Even minor blockages can become big problems without the right treatment, and they rarely go away on their own.
Other potential causes of regurgitating or vomiting water after drinking include:
- Benign tumors;
- Addison’s Disease;
- Spirocerca lupi worms (esophageal worms).
When Should You Worry About Your Dog Throwing Up After Drinking
It’s always a little worrying when your pup throws up, gags, regurgitates, or otherwise has problems with food and water. Without taking a trip to the vet, you simply won’t know what’s causing the symptoms, so it could just as easily be something benign, such as drinking too much water too quickly, as it can be something life-threatening, like blockages of the gastrointestinal system.
Certain breeds are at a higher risk of developing conditions that lead to vomiting or regurgitation, such as flat-faced (brachycephalic) breeds, mixed-breed pooches, Shar Peis, German Shepherds, Miniature Schnauzers, and Wirehaired Fox Terriers.
What to Do if Your Dog is Throwing Up After Drinking Water
If you have access to Petcube’s 24/7 vets with the Emergency Fund, I highly recommend having a chat with them. If not, make an appointment with your local vet. They will perform a physical examination and various diagnostic tests to determine the root cause, which can then be treated appropriately.
There are a few things you can do at home, but these are medical condition-dependent. Smaller and more frequent food and water servings, different food products, and raised food and water bowls are useful in some cases, such as too-fast eating and drinking, but not in situations that require medical attention, such as blockages or when surgery is necessary.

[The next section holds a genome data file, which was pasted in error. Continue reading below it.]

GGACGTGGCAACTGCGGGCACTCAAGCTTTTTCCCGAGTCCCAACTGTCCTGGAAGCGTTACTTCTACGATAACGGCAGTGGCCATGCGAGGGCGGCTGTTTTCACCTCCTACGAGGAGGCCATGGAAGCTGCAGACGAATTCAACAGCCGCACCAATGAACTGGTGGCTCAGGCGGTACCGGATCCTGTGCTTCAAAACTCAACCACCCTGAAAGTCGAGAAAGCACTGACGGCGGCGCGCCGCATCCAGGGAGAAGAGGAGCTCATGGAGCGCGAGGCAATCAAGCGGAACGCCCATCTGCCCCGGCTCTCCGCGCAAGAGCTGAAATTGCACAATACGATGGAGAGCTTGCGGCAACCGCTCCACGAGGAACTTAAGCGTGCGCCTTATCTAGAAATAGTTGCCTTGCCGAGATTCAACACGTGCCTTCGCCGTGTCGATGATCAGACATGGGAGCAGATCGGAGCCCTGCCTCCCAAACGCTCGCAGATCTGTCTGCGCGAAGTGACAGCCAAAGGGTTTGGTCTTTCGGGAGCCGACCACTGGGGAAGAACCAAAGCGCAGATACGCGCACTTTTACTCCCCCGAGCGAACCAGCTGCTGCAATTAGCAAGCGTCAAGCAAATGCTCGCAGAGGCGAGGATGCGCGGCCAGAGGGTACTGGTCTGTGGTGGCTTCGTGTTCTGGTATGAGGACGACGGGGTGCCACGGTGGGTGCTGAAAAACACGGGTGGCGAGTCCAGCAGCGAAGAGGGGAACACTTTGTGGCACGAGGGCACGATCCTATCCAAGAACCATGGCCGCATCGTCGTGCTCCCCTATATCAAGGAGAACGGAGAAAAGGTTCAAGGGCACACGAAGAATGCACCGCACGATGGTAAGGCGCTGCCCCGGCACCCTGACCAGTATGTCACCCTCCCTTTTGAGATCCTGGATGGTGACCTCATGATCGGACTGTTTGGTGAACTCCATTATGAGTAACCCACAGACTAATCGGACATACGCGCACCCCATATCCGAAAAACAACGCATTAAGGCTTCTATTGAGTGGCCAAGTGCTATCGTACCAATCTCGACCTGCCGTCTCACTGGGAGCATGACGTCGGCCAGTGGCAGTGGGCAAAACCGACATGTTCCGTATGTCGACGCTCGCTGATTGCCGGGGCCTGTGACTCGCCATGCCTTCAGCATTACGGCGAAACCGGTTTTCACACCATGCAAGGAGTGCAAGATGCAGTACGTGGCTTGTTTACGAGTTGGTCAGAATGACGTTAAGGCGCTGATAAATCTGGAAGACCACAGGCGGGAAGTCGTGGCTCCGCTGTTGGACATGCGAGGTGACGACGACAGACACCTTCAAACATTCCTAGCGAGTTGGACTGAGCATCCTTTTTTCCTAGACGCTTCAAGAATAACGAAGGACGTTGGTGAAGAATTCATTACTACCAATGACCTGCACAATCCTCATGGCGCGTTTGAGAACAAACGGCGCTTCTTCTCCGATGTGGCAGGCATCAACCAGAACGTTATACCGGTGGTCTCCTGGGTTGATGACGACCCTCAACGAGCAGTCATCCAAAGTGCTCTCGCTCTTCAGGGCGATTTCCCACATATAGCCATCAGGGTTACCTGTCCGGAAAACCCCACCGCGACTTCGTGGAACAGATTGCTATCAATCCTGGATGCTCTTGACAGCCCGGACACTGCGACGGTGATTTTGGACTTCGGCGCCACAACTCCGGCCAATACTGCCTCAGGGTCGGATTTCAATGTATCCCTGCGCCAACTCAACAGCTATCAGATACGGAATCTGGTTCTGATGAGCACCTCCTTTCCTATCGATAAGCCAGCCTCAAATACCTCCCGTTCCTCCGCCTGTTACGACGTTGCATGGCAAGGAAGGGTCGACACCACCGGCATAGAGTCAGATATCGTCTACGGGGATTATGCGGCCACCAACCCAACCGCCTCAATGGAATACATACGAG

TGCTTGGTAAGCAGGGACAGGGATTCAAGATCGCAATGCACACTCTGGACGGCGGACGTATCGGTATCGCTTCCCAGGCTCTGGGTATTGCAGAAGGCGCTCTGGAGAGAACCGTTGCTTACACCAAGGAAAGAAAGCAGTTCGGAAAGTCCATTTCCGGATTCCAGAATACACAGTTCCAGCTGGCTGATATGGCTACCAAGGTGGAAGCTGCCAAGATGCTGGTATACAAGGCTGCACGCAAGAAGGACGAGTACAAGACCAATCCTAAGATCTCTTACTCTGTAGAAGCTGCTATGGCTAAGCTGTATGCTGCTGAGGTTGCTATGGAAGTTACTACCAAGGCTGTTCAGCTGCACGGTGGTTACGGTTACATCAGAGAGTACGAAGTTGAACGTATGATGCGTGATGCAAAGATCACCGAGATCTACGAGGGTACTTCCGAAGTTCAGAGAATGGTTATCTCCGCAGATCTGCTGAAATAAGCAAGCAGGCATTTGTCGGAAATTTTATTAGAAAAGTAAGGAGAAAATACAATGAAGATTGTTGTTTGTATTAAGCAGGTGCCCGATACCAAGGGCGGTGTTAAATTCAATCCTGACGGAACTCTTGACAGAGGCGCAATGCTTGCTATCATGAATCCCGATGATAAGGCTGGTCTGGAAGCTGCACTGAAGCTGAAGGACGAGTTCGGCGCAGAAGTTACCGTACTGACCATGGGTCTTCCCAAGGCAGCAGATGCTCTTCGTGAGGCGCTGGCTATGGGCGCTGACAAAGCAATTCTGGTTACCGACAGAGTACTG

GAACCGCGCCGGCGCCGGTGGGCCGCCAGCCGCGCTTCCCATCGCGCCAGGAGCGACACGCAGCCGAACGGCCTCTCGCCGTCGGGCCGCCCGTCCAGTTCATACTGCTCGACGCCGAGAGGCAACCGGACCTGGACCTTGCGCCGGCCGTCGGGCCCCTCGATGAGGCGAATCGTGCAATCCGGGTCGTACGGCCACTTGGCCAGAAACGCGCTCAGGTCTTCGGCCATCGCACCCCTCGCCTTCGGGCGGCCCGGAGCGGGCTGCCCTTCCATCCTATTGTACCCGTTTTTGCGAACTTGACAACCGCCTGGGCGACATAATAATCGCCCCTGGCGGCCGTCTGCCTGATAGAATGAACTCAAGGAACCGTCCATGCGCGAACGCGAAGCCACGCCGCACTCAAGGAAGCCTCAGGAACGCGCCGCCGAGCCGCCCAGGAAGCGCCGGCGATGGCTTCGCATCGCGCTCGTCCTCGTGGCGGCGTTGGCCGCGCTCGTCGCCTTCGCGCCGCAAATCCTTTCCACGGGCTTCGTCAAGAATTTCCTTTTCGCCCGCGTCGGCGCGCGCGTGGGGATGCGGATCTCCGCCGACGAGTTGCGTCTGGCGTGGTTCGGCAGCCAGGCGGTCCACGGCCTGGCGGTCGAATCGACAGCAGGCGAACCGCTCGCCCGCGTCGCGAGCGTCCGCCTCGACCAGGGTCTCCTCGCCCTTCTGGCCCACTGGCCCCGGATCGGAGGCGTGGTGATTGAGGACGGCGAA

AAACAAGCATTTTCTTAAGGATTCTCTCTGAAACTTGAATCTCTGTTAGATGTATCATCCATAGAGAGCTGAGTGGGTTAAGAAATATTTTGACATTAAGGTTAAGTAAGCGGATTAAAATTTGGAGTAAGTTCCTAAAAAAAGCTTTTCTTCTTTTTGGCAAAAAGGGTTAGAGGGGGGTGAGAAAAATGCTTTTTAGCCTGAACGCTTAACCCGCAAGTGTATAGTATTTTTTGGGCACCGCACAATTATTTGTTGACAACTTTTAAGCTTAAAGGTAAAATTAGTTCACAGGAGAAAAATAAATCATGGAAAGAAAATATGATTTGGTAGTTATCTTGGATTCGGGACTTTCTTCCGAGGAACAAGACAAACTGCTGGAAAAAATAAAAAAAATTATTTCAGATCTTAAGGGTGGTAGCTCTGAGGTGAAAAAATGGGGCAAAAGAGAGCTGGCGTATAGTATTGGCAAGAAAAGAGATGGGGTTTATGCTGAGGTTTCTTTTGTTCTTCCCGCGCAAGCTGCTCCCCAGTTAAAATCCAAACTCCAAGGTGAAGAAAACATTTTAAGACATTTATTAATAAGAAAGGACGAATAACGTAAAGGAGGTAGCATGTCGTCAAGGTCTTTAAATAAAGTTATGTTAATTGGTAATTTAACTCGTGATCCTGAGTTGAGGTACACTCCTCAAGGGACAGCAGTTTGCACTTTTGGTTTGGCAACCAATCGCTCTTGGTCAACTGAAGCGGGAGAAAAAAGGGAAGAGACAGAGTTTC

How Can the Emergency Fund Help with Treatment
You can think of Petcube’s Emergency Fund Service as an ally, helping to pick up the hefty cost of emergency pet treatment when you would otherwise struggle to pay for it. For just $29 per month, with no deductibles or added extras, you’ll have access to $3,000 of care coverage for scary pup emergencies, such as vomiting and choking, breathing difficulties, and more.
Vomiting or regurgitation: which one does my dog have?
Vomiting and regurgitation are two different things caused by slightly different medical conditions. Regurgitation occurs before food, water, or other ingested items have reached beyond the esophagus. Regurgitated material usually looks like whole or partially chewed food items. Vomiting, on the other hand, has passed through the esophagus and reached the small intestines, or stomach.
Why is my old dog not eating but drinking water and vomiting?
These symptoms point in the direction of a medical condition that requires veterinary treatment, such as a gastrointestinal blockage. This is especially true if symptoms persist for more than 24 to 48 hours. X-rays, blood tests, physical examinations, and other diagnostic tests will determine the underlying cause.
Gagging, retching, vomiting, and regurgitation are not pleasant medical conditions, which you likely know if you’ve ever been sick yourself. Minor stomach bugs and other gastrointestinal conditions usually go away in a day or so, so if symptoms persist for longer than that, it’s time to make that call to the vet. The sooner you do, the sooner things will get back to normal.